‘Functional alcoholic’ is a convenient term for the denial of alcoholism. It’s a handy way to differentiate between the stereotypical alcoholic and the functioning alcoholic. Both are alcoholics, but one has had more consequences than the other. In popular culture, alcoholics are portrayed as people whose lives are out of control, people who have lost everything. But contrary to popular perception, many alcoholics are successful in their professional and personal lives, allowing both the alcoholic and those around them to deny the existence of a problem. Functional alcoholism isn’t a type, it’s merely a stage before the bottom falls out one day.
The functional alcoholic still has a job, but how is his performance? The functional alcoholic still has a family, but is she present for them? The functional alcoholic seems healthy, but nobody escapes the physical ravages of alcoholism. The functional alcoholic has no legal troubles. Because nothing really bad has happened to the functional alcoholic, they can continue in denial.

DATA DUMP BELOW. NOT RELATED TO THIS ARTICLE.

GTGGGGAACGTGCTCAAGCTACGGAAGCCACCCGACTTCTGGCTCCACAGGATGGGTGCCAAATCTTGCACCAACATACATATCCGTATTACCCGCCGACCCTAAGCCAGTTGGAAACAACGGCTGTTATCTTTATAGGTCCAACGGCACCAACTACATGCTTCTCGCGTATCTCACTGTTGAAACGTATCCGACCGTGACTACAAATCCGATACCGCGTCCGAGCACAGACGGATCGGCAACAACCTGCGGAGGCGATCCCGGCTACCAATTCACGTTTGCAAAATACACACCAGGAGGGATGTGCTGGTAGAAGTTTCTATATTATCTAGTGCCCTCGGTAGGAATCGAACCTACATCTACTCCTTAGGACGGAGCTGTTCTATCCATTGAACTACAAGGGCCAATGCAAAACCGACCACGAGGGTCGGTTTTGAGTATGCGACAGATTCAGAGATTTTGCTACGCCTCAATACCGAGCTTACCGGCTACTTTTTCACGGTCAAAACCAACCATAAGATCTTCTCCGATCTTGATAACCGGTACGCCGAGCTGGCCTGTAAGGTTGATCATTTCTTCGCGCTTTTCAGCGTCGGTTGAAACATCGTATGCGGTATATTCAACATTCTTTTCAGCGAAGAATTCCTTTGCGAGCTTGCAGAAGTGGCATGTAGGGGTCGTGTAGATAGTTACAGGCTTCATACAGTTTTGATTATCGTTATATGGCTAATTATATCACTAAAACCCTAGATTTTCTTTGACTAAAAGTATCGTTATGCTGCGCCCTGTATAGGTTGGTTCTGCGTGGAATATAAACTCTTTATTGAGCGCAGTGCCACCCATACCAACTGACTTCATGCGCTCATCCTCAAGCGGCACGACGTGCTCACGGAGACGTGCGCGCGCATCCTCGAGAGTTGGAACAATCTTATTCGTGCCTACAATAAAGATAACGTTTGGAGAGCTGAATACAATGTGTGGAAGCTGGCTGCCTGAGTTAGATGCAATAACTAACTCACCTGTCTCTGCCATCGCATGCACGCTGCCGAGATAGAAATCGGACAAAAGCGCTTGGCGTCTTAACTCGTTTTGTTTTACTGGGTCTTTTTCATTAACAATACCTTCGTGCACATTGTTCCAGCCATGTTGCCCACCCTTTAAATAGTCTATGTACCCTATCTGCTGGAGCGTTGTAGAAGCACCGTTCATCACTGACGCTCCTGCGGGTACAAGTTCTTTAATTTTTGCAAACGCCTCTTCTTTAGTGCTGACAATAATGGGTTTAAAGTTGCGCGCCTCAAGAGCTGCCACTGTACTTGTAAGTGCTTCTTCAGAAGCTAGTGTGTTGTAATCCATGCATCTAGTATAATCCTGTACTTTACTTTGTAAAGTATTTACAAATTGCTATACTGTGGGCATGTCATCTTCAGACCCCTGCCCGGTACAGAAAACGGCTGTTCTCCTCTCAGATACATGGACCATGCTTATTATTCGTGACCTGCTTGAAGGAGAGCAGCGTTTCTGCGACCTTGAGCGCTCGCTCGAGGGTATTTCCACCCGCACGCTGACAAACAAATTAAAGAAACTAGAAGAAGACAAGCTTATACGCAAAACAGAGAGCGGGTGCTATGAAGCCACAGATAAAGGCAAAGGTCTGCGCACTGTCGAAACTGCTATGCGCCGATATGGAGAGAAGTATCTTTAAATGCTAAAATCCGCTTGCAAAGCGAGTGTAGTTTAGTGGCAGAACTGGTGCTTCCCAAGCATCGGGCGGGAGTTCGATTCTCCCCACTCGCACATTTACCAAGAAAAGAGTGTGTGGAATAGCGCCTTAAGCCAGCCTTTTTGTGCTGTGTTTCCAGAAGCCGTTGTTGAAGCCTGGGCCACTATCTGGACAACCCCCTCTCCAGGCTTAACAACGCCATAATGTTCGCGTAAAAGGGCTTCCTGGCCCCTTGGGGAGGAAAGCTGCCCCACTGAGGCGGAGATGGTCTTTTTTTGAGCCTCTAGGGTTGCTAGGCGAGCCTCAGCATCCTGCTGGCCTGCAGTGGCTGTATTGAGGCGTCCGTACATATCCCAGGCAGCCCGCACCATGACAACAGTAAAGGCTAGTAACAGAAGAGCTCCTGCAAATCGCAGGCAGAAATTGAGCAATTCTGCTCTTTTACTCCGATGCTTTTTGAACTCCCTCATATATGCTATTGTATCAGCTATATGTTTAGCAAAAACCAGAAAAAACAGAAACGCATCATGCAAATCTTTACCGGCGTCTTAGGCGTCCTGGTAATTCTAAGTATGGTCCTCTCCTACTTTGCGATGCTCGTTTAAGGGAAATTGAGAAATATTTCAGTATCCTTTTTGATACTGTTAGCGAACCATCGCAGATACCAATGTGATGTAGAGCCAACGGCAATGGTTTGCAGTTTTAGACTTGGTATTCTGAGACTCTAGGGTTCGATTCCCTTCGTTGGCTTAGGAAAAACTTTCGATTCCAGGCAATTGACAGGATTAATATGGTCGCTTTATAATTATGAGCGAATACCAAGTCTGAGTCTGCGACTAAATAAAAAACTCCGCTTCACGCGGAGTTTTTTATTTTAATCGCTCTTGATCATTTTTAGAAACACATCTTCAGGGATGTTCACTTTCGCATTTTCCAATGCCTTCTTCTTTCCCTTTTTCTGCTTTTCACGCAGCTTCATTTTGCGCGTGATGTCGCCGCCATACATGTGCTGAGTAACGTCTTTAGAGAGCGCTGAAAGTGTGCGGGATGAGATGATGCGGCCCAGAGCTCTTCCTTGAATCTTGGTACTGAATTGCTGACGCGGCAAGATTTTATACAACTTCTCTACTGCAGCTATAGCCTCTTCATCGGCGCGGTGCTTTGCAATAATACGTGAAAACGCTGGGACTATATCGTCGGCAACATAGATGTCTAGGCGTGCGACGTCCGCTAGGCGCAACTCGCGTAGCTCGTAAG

Imagine a car that guzzles oil, the steering is a bit loose, the brakes are starting to fail. But the car is still functional. Is merely functional really something to aspire to? Functioning is akin to surviving, but functioning is not thriving. Alcohol addiction is limiting and painful no matter what stage you’re at. The term functioning alcoholic is dangerous because it denies that a drinking problem is a problem. It allows both the alcoholic and those around them to think they do not need help.